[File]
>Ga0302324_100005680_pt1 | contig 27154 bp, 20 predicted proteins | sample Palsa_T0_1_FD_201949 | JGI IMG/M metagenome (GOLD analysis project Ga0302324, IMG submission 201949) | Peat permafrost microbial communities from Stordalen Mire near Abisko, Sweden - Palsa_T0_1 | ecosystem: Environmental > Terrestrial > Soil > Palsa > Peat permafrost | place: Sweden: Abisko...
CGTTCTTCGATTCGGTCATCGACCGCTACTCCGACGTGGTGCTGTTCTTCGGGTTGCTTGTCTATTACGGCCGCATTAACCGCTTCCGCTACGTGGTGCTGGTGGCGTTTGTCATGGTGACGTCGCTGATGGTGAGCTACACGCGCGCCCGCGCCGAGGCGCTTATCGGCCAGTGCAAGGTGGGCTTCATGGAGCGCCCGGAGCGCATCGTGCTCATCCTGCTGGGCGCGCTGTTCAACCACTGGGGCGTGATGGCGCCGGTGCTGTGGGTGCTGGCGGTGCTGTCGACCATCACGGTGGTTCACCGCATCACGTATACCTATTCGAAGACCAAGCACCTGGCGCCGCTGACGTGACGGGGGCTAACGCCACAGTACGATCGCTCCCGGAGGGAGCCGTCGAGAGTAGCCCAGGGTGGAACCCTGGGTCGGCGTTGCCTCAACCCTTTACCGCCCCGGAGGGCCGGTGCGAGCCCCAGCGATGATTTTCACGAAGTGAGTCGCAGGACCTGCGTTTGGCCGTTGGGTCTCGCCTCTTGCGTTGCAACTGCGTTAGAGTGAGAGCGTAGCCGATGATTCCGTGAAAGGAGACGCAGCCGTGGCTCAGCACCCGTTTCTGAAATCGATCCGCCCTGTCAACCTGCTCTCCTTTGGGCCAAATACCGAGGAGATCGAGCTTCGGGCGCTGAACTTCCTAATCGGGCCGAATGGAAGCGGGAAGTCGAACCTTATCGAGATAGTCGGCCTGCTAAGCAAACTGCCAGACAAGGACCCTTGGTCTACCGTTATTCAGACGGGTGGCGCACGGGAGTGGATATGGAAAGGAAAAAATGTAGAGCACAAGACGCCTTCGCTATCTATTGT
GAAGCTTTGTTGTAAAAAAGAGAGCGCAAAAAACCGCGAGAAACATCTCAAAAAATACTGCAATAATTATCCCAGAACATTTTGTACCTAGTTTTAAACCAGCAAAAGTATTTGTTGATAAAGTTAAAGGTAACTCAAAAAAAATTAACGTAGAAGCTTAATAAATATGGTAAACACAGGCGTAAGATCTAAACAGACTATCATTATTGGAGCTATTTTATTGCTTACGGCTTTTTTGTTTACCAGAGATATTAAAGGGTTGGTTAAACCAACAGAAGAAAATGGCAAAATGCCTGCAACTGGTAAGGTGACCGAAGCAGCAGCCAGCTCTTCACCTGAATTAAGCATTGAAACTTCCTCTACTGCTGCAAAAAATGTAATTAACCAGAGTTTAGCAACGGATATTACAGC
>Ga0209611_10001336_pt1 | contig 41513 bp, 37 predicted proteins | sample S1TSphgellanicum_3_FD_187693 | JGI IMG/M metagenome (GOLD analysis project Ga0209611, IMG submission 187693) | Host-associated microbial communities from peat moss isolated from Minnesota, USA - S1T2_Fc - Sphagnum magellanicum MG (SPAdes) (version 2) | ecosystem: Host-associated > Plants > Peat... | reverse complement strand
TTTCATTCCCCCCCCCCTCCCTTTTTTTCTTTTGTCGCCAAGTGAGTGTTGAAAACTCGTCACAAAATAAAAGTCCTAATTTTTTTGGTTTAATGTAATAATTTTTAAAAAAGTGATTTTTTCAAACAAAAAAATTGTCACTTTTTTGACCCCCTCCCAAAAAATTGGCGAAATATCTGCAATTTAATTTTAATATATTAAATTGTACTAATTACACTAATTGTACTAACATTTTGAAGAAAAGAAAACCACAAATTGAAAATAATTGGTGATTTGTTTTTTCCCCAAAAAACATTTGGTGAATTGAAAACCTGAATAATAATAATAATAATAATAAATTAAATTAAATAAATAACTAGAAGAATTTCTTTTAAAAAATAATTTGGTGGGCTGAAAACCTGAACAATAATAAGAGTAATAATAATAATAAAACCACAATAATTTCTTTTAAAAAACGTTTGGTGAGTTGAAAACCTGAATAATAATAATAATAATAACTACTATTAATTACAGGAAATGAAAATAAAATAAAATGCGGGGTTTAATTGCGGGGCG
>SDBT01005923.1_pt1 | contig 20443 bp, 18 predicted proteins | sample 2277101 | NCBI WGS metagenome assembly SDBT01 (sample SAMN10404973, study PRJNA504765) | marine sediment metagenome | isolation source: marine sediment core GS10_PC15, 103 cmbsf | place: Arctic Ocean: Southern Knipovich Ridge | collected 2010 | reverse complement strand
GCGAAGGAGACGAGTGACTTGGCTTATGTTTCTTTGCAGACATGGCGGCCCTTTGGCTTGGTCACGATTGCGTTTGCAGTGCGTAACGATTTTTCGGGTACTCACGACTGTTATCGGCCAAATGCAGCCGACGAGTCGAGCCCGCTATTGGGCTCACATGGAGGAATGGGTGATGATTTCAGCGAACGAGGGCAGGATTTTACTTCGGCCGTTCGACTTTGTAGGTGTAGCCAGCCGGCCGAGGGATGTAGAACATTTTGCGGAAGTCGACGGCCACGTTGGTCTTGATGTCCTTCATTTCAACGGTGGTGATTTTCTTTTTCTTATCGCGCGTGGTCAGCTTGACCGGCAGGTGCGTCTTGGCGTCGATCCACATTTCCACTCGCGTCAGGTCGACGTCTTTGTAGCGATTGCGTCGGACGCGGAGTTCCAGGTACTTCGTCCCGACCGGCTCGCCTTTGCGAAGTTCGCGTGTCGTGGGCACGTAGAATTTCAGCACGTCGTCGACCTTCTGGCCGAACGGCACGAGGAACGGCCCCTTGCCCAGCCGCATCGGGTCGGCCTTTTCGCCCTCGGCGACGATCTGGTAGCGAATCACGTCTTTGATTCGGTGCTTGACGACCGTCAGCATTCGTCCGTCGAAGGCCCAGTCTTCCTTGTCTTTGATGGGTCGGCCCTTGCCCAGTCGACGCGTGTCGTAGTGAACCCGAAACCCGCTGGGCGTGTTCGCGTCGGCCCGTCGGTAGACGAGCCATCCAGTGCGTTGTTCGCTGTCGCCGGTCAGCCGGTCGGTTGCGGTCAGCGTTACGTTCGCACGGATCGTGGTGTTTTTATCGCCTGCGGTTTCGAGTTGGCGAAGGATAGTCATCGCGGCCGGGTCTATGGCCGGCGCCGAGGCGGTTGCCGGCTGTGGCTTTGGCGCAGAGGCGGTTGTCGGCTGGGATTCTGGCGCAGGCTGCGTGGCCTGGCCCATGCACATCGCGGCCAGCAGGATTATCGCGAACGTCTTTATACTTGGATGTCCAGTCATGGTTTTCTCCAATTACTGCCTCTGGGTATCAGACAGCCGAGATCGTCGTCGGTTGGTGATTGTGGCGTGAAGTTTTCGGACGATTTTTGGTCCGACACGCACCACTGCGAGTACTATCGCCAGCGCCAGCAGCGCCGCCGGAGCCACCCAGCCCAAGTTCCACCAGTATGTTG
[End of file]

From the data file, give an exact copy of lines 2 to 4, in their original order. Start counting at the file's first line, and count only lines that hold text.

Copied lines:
CGTTCTTCGATTCGGTCATCGACCGCTACTCCGACGTGGTGCTGTTCTTCGGGTTGCTTGTCTATTACGGCCGCATTAACCGCTTCCGCTACGTGGTGCTGGTGGCGTTTGTCATGGTGACGTCGCTGATGGTGAGCTACACGCGCGCCCGCGCCGAGGCGCTTATCGGCCAGTGCAAGGTGGGCTTCATGGAGCGCCCGGAGCGCATCGTGCTCATCCTGCTGGGCGCGCTGTTCAACCACTGGGGCGTGATGGCGCCGGTGCTGTGGGTGCTGGCGGTGCTGTCGACCATCACGGTGGTTCACCGCATCACGTATACCTATTCGAAGACCAAGCACCTGGCGCCGCTGACGTGACGGGGGCTAACGCCACAGTACGATCGCTCCCGGAGGGAGCCGTCGAGAGTAGCCCAGGGTGGAACCCTGGGTCGGCGTTGCCTCAACCCTTTACCGCCCCGGAGGGCCGGTGCGAGCCCCAGCGATGATTTTCACGAAGTGAGTCGCAGGACCTGCGTTTGGCCGTTGGGTCTCGCCTCTTGCGTTGCAACTGCGTTAGAGTGAGAGCGTAGCCGATGATTCCGTGAAAGGAGACGCAGCCGTGGCTCAGCACCCGTTTCTGAAATCGATCCGCCCTGTCAACCTGCTCTCCTTTGGGCCAAATACCGAGGAGATCGAGCTTCGGGCGCTGAACTTCCTAATCGGGCCGAATGGAAGCGGGAAGTCGAACCTTATCGAGATAGTCGGCCTGCTAAGCAAACTGCCAGACAAGGACCCTTGGTCTACCGTTATTCAGACGGGTGGCGCACGGGAGTGGATATGGAAAGGAAAAAATGTAGAGCACAAGACGCCTTCGCTATCTATTGT
GAAGCTTTGTTGTAAAAAAGAGAGCGCAAAAAACCGCGAGAAACATCTCAAAAAATACTGCAATAATTATCCCAGAACATTTTGTACCTAGTTTTAAACCAGCAAAAGTATTTGTTGATAAAGTTAAAGGTAACTCAAAAAAAATTAACGTAGAAGCTTAATAAATATGGTAAACACAGGCGTAAGATCTAAACAGACTATCATTATTGGAGCTATTTTATTGCTTACGGCTTTTTTGTTTACCAGAGATATTAAAGGGTTGGTTAAACCAACAGAAGAAAATGGCAAAATGCCTGCAACTGGTAAGGTGACCGAAGCAGCAGCCAGCTCTTCACCTGAATTAAGCATTGAAACTTCCTCTACTGCTGCAAAAAATGTAATTAACCAGAGTTTAGCAACGGATATTACAGC
>Ga0209611_10001336_pt1 | contig 41513 bp, 37 predicted proteins | sample S1TSphgellanicum_3_FD_187693 | JGI IMG/M metagenome (GOLD analysis project Ga0209611, IMG submission 187693) | Host-associated microbial communities from peat moss isolated from Minnesota, USA - S1T2_Fc - Sphagnum magellanicum MG (SPAdes) (version 2) | ecosystem: Host-associated > Plants > Peat... | reverse complement strand